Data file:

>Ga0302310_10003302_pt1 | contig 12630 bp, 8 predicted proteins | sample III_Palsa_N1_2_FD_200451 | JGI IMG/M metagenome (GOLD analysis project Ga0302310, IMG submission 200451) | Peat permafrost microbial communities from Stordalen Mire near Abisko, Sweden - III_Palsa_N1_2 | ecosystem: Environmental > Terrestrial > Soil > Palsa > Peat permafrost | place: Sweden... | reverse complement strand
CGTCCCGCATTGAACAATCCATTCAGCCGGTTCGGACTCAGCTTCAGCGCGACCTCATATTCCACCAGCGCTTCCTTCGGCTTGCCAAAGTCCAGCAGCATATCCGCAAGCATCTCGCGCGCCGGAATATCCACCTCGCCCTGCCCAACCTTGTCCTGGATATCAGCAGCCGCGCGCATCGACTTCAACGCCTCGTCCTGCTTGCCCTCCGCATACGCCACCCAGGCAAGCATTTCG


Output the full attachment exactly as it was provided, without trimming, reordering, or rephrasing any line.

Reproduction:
>Ga0302310_10003302_pt1 | contig 12630 bp, 8 predicted proteins | sample III_Palsa_N1_2_FD_200451 | JGI IMG/M metagenome (GOLD analysis project Ga0302310, IMG submission 200451) | Peat permafrost microbial communities from Stordalen Mire near Abisko, Sweden - III_Palsa_N1_2 | ecosystem: Environmental > Terrestrial > Soil > Palsa > Peat permafrost | place: Sweden... | reverse complement strand
CGTCCCGCATTGAACAATCCATTCAGCCGGTTCGGACTCAGCTTCAGCGCGACCTCATATTCCACCAGCGCTTCCTTCGGCTTGCCAAAGTCCAGCAGCATATCCGCAAGCATCTCGCGCGCCGGAATATCCACCTCGCCCTGCCCAACCTTGTCCTGGATATCAGCAGCCGCGCGCATCGACTTCAACGCCTCGTCCTGCTTGCCCTCCGCATACGCCACCCAGGCAAGCATTTCG